We Don't Have to Wait 40 Years to Do The Right Thing
By now, I thought everyone knew the story of Ignaz Semmelweis, the doctor who tried to get his colleagues to wash their hands in the 1840s. Not only did they refuse to listen, they decided he was crazy.
They had him committed to an asylum.
He died there.
Semmelweis understood the basics of disease transmissions 20 years before Louis Pasteur and Robert Koch confirmed germ theory. He started with a simple problem. There were two maternity clinics at the hospital where he worked. Pregnant women used to get down on their knees and beg for the second clinic. Going to the first clinic was considered a death sentence. Women literally preferred to give birth in the streets, and they did.
Semmelweis followed the data.
Giving birth in the streets was safer. If you went to the first clinic, there was a high chance you'd die from puerperal fever.
Then something else happened.
Semmelweis lost one of his best friends, a physician who died from an infection after getting poked by a dirty scalpal. That helped him realize what was going on. The first clinic was run by doctors who were doing lots of other things, including autopsies, before they delivered babies. The second clinic was run by midwives, who rarely if ever touched dead people.
Semmelweiss scratched his chin.
"Maybe it's the corpses."
He decided to see. He made doctors at the first clinic wash their hands with a chlorinated lime solution. They didn't complain. They just did it. Sure enough, maternal mortality dropped by 90 percent. Semmelweis had solved the problem while laying the foundation of hospital sanitation.
He was a hero, but that's not how he was treated.
The medical community in Vienna didn't just shrug him off. They made fun of him. They came up with excuses for rejecting his findings. They didn't even run their own trials to see if he was right. Some doctors declared it was blasphemy to suggest that gentlemen like themselves could have unclean hands, even if they'd been working around corpses all day.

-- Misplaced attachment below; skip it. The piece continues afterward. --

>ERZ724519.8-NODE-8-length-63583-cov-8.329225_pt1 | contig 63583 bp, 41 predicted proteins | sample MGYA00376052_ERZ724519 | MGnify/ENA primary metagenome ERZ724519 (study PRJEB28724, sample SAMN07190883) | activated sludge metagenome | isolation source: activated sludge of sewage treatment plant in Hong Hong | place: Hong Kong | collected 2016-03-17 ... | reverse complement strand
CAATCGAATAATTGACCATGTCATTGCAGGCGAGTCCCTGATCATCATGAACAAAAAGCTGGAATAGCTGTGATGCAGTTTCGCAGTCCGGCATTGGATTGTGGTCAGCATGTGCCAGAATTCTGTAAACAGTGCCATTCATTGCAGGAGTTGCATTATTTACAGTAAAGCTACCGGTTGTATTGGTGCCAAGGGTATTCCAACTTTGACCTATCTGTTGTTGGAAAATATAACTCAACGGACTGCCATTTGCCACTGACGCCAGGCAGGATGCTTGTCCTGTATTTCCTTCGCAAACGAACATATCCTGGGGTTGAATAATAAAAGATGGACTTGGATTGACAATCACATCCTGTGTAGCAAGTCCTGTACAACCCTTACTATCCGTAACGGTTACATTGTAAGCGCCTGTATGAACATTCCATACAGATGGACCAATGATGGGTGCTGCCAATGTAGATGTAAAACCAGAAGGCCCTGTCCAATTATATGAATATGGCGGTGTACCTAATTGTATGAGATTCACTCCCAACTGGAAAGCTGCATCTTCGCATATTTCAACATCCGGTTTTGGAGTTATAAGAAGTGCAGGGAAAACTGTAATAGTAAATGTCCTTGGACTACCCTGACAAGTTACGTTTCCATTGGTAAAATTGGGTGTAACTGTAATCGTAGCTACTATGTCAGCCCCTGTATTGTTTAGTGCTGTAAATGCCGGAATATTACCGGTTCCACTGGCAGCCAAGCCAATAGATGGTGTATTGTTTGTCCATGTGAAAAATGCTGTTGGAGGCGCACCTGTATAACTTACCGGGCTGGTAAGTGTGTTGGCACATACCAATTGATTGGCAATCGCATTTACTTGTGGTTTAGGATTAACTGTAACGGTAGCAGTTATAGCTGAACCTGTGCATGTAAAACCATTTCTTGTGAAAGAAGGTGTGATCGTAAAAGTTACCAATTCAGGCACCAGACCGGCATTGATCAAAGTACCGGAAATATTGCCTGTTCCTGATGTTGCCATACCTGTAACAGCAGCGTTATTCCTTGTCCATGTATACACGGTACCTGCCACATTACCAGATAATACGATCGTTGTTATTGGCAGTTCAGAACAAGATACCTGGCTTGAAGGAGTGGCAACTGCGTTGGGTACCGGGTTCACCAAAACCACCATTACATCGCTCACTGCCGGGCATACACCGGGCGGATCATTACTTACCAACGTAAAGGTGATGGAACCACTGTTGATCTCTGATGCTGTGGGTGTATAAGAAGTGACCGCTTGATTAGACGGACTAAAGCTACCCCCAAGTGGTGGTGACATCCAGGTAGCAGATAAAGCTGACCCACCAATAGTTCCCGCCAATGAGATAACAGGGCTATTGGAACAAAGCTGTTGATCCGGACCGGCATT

They started harassing him.
Semmelweis didn't back down. He became outspoken. The indifference of the medical community outraged him. Eventually, he started accusing his colleagues of murder. Of course, he was right. It didn't matter. Politics and prejudice prevailed over reason, even at hospitals.
In the end, he lost his job.
His friends and colleagues insisted he was going crazy. They eventually convinced his wife to have him committed. Barely two weeks later, the guards there beat him so badly that he died of septic shock.
It's quite a story.
It left such a mark on medical historians and psychologists that they coined a term to describe what happened, and they named it after him. When an entire society or profession rejects new information and chooses to hug outdated norms, they're demonstrating the Semmelweis Reflex.
You'd think this story would give the current generation of doctors a sense of humility. Their predecessors didn't think it was important to wash their hands. They were so confident about it that they didn't listen to anyone, not even one of their own when he showed them clear evidence.
Instead, they complained about his tone.
They bullied him.
Nearly 200 years later, we're making the exact same mistakes as a society. We have overwhelming evidence that viruses spread through the air and via surfaces. And yet our public health institutions intentionally leave masks and clean air out of their recommendations. It doesn't matter whether we're talking about protecting ourselves from viruses or wildfire smoke.
Meanwhile, these same institutions sit back and watch as wellness grifters and corrupt doctors suggest that anyone who wears a mask or uses HEPA filters is suffering from some kind of anxiety.
This decade will go down in history as a time when doctors and healthcare officials had a chance to avoid repeating history. Right now, they have a chance to save lives and protect people's health.
They won't even say the words.
Semmelweiss introduced the idea of handwashing in 1847. It took forty years to finally become commonplace in healthcare settings. Now our healthcare officials talk about handwashing, but they won't talk about any of the other protections we could be taking to avoid airborne diseases.
They gaslight anyone who disagrees.
We even see some doctors engaging in the exact same bullying that killed Semmelweis. These doctors brag about treating patients without wearing masks, as if their smiles alone can cure disease. They might as well brag about not washing their hands after handling a corpse.
We don't have to wait 40 years to do the right thing.
We could do it now.